Two women walking in St Petersburg

Princess

Five brilliant walks to do in Europe

Get a different perspective on the continent’s history and landscapes on foot

Updated December 2020

By Johanna Derry

Some parts of Europe can only be truly experienced by walking, while others are best explored at a slower pace. From epic landscapes to spectacular ruins, via ancient pilgrim ways, pull on your walking boots and see the best of the region on two feet.

Santiago Cathedral on the Plaza do Obradoiro

Santiago Cathedral on the Plaza del Obradoiro © Robert Harding Productions/Robert Harding

Camino de Santiago, Vigo, Spain

Starting point: Church of Santiago de Vigo

Vigo
is a popular starting point for travellers following the ancient way along the Atlantic coast to the Spanish city of Santiago de Compostela. Around 100km away, it’s the shortest distance you can walk while still claiming to have completed the pilgrimage. The camino is well marked with its iconic yellow arrows from the Church of Santiago de Vigo and its first leg to nearby Redondela, renowned for its 19th-century viaducts, is not too challenging, taking around three hours to complete on foot and around 20 minutes to return by car or bus.

Hikers walking the old city walls during the daytime above the Bay of Kotor

Hike up the old city walls above the beautiful Bay of Kotor © Kimberley Anderson/Robert Harding

Ladder of Kotor, Kotor, Montenegro

Starting point: Apartments Ana, by the river Scurda

Get beyond the medieval walls of Kotor’s Old Town and hike the trail that, for centuries, was the only link between the coastal city and the rest of the country. With more than 70 switchbacks zigzagging up the mountains to the Krstac Pass, it’s a challenge, but the way is well marked with red and white signage painted on rocks along the route. The reward for climbing the full 940m is the phenomenal view over the Bay of Kotor and beyond from the top.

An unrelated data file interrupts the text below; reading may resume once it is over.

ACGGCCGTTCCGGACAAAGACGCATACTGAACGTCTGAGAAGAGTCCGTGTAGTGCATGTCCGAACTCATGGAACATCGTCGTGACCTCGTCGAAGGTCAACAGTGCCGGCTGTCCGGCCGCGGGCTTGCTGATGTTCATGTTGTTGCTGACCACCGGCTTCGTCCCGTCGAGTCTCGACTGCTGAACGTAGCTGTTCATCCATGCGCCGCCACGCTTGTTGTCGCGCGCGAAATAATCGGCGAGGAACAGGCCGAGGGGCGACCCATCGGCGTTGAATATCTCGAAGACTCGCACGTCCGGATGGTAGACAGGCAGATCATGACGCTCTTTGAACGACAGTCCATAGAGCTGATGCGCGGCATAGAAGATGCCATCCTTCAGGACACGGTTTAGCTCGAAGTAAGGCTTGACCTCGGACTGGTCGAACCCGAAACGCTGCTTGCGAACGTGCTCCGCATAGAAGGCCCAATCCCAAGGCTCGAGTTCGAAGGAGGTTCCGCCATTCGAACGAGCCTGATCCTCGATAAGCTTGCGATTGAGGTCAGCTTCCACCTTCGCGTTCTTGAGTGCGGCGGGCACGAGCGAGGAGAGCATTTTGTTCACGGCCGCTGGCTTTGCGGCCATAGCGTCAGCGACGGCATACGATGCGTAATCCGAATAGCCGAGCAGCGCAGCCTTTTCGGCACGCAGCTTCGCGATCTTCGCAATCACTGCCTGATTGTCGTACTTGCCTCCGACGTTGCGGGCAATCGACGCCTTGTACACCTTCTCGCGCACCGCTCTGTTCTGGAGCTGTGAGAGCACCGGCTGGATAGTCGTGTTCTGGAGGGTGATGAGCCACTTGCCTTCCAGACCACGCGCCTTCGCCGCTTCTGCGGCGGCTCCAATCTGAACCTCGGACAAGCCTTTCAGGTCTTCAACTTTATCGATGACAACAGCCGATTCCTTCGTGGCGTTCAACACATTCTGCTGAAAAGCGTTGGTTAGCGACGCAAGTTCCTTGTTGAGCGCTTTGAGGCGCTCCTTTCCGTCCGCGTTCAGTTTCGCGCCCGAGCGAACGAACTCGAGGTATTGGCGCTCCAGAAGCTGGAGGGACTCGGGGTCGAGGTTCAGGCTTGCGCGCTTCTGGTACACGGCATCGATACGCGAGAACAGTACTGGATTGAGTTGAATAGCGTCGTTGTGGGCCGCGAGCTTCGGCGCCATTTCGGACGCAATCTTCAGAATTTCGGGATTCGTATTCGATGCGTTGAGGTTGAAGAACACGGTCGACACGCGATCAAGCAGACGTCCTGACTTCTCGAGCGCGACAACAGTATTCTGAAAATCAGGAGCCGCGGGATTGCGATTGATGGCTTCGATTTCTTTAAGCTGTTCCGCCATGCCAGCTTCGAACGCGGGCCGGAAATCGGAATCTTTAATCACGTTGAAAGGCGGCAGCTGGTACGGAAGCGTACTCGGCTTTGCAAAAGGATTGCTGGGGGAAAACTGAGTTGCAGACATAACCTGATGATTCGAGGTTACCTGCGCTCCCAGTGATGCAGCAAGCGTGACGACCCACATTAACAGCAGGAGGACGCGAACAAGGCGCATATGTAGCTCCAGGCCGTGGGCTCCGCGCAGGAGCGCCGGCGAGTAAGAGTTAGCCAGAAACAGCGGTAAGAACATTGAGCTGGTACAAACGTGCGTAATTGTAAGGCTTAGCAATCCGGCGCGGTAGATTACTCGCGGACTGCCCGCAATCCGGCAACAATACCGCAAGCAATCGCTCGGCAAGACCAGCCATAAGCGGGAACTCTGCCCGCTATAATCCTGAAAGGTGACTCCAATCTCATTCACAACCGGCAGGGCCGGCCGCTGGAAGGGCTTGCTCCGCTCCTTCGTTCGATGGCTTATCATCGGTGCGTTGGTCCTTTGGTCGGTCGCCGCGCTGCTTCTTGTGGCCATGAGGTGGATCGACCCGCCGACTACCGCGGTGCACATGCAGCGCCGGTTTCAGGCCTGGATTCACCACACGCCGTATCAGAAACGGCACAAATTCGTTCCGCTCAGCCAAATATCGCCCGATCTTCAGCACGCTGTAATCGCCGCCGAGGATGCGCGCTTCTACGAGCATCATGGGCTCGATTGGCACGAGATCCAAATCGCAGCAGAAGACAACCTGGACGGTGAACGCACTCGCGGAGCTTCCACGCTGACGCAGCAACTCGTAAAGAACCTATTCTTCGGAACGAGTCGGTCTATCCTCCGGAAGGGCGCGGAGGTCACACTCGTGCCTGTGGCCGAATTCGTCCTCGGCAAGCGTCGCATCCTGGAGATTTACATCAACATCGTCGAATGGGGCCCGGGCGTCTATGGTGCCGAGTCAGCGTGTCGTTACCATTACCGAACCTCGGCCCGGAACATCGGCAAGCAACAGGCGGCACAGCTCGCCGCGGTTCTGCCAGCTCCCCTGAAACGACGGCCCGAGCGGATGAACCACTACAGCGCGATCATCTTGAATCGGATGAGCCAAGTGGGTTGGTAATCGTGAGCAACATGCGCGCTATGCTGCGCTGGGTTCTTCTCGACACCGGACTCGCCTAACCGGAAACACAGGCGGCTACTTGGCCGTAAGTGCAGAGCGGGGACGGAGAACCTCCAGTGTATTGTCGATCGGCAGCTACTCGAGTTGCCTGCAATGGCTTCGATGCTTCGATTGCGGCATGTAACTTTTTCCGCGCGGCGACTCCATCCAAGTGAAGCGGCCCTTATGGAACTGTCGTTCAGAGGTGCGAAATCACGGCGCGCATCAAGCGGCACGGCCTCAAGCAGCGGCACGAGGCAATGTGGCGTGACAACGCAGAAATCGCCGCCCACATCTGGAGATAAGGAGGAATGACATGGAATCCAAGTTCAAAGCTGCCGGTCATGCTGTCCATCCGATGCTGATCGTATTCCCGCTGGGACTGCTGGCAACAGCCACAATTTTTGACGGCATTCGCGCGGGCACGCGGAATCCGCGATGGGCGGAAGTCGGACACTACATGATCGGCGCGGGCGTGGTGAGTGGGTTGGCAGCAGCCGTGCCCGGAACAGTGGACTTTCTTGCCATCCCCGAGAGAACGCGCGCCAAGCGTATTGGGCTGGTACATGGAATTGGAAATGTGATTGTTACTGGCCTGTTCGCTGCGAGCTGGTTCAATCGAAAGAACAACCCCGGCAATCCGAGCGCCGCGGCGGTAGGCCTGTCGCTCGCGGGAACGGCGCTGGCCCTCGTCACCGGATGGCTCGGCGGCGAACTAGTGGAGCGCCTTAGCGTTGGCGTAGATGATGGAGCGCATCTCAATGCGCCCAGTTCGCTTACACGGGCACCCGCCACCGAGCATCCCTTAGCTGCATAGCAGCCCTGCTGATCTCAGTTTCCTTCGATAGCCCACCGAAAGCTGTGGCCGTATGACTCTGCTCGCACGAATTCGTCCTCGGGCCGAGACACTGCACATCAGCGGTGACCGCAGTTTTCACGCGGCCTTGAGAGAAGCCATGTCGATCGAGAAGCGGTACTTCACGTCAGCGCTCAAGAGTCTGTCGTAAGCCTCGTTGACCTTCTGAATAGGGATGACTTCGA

Ísafjörður, Iceland

Ramble through the mountains surrounding the fjord of Ísafjörður, Iceland © Joel Rohland/Unsplash

Naustahvilft, Ísafjörður, Iceland

Starting point: Ísafjörður Airport

The rim of flat-topped mountains surrounding the fjord of Ísafjörður on Iceland’s northwest coast are the stuff of legend. The huge, bowl-like depression in these mountains, known as Naustahvilft, has the local nickname ‘the troll seat’. The story goes that a troll was running home before sunrise and sat on the edge of the mountains to cool her feet in the fjord’s waters below. Her seat created the vast, hollow dip in the rock, which can be seen from miles away. The climb from the ground upwards and into Naustahvilft is short but challenging and there’s a guestbook to sign for those who make it to the top.

The Ancient Ruins of Ephesus, Turkey

One for the bucket list: the ancient ruins of Ephesus in Turkey © Mehmet Turgut Kirkgoz/Unsplash

The ancient ruins of Ephesus, Turkey

Starting point: Meryem Ana Yolu, Selçuk

Just a short drive inland from Kusadasi, start at the top of the ancient ruins of Ephesus, one of Turkey’s 18 UNESCO World Heritage Sites. Walk your way down through the ancient town, past the Library of Celsus, the House of the Virgin Mary and what remains of the famous Temple of Artemis. At the bottom of the hill, you will reach the Great Theatre, standing proud on a grand Roman Imperial harbourside, which is all that remains of the maritime gateway into this once great city.

Winter Palace, St Petersburg

Be dazzled by St Petersburg's Winter Palace © Princess

The Palaces of St. Petersburg, Russia

Starting point: Anichkov Bridge, Nevsky Prospekt

St. Petersburg
is a city of palaces. Peter the Great ordered Russia’s noble families to move to his northern capital in the 18th century and their legacy of splendid buildings here is best explored on foot. Keep it simple by following the avenue Nevsky Prospekt from Anichkov Bridge over the River Fontanka, down towards the River Neva, and you’ll pass the Admiralty, Kazan Cathedral and end up at the Winter Palace, perhaps the most famous of all St. Petersburg’s sights.

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About the Author

Johanna Derry

Johanna Derry

Johanna Derry Hall is a journalist and features writer with a focus on food, drink and travel. She writes for the Evening Standard, Daily Telegraph, and Mr Porter among others, and has a reputation among her friends for often being found in a distillery, on a remote Scottish island, or both.